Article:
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I have quite complex code, which at the beginning starts transaction. After that several user queries are performed (more or less without my control) and at the end the transaction is committed if everything goes OK.

What I need is to detect if the connection at the end is still within the same transaction, as the user code can query commit/rollback and start a new transaction.

What is the industry practice for this? Can MySQL database return some transaction ticket/ID? Or MySQL store transaction only variable, which will be detectable after commit/rollback?

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I doubt if there is a transaction id. But here are some "good practices":

  • Turn off auto-reconnect. (This is a parameter on certain APIs when establishing the connection.) A disconnect terminates transactions and rolls them back. With auto-reconnect OFF, you will get an error on whatever happens next.

  • Check for errors after ever SQL statement.

  • Avoid spaghetti code. Arrange the code so that it is obvious that there is no way to sneak out and do a COMMIT or ROLLBACK. I like to have the START TRANSACTION at the beginning of a subroutine and the COMMIT and ROLLBACK near the end. Then make sure that any subroutines it calls assume that they are inside a transaction.

This might help you discover if you have started another transaction in your connection:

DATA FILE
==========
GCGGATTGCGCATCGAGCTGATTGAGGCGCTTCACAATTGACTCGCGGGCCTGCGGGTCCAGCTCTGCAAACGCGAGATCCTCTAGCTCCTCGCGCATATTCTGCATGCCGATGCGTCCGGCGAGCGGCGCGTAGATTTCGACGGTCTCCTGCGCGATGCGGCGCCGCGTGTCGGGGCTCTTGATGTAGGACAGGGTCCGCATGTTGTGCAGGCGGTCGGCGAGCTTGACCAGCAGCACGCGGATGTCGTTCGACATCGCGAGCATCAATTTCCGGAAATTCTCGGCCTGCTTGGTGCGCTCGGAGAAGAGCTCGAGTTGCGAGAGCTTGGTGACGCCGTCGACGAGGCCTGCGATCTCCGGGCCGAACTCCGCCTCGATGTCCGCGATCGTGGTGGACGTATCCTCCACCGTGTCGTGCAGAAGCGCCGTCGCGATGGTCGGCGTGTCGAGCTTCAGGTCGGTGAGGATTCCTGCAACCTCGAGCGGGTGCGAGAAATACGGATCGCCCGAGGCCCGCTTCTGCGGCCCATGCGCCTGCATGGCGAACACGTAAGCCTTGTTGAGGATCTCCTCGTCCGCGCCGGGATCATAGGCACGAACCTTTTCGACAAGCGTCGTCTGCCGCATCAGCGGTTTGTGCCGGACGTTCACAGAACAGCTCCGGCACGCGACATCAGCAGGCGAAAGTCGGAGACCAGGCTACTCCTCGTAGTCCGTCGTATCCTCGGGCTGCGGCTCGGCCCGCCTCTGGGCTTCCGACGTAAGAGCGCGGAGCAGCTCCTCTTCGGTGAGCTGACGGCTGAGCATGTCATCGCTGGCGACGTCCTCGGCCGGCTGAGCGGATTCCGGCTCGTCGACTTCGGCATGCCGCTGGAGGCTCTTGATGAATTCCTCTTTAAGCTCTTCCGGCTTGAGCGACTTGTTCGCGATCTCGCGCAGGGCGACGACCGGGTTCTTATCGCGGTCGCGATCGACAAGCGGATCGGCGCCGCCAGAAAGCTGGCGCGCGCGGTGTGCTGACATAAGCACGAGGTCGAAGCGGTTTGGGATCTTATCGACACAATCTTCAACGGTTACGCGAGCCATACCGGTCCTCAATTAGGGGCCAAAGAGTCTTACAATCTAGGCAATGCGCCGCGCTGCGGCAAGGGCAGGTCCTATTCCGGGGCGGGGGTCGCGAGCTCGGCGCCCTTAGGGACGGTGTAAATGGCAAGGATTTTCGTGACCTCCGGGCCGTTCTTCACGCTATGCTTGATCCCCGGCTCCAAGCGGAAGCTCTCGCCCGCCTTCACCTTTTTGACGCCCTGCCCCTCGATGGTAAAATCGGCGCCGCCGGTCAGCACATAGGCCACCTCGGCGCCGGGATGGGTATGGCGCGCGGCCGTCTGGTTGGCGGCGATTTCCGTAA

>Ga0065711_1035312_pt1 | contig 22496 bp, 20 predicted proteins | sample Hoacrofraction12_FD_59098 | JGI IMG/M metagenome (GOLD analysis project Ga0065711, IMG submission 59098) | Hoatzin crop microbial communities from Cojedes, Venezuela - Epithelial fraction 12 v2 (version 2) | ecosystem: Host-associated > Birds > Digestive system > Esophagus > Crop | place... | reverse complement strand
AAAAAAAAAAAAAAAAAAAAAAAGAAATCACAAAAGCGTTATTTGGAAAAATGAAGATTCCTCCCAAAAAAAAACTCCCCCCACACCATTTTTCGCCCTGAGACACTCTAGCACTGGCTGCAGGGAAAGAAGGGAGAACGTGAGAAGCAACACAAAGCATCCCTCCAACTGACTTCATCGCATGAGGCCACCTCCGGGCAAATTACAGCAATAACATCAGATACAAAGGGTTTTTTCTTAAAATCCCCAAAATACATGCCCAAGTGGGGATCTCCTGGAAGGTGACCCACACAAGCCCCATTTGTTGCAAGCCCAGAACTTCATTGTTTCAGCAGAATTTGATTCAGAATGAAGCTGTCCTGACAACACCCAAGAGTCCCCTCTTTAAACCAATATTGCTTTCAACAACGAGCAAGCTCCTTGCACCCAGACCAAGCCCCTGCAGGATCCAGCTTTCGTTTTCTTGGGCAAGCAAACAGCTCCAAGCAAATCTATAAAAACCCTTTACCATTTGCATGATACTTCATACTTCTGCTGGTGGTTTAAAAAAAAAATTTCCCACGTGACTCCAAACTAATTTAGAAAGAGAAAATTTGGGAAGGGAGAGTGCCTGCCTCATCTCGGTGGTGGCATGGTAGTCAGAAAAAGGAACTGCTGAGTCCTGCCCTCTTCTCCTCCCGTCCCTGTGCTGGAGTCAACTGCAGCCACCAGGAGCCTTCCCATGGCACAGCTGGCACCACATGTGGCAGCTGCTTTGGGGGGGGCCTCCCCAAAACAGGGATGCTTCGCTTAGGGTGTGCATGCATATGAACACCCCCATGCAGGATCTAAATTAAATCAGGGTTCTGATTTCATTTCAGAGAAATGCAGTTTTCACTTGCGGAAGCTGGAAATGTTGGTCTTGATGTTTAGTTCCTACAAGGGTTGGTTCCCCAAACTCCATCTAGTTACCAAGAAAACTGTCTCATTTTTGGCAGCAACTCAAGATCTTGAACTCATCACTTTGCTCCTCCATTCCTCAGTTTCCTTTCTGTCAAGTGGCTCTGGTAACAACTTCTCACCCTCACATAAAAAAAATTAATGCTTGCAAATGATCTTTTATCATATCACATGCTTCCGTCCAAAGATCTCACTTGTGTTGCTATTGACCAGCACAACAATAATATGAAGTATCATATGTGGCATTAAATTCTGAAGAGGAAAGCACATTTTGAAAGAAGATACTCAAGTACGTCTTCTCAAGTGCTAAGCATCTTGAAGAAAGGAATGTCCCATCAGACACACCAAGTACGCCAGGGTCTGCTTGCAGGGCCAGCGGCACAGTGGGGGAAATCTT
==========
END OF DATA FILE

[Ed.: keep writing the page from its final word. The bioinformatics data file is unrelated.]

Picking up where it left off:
SHOW SESSION STATUS LIKE 'Com_begin';

or

SELECT  Variable_Value
    FROM  information_schema.SESSION_STATUS
    WHERE  Variable_name = 'Com_begin';

Collect that right after doing the BEGIN or START TRANSACTION; collect it again just before your COMMIT to see if it has changed. ("Changed" == something is wrong.) Note: I am using SESSION, not GLOBAL.

  • Com_begin is great, I can combine it with some session variable and hash it together to get the unique transaction ID. Thank you! – Mvorisek Feb 12 '16 at 10:47
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Can MySQL database return some transaction ticket/ID? Or MySQL store transaction only variable, which will be detectable after commit/rollback?

When using MySQL or MariaDB, you can execute the following SQL query to get the current transaction id:

SELECT tx.trx_id
FROM information_schema.innodb_trx tx
WHERE tx.trx_mysql_thread_id = connection_id()

The innodb_trx view in the information_schema catalog provides information about the currently running database transactions. Since there can be multiple transactions running in our system, we need to filter the transaction rows by matching the session or database connection identifier with the currently running session.

Note that, starting with MySQL 5.6, only read-write transactions will get a transaction identifier.

Because assigning a transaction id has a given overhead, read-only transactions skip this process. This read-only transaction optimization works the same way in MariaDB, meaning that a transaction id is only assigned for read-write transactions only.

For more details, check out this article.

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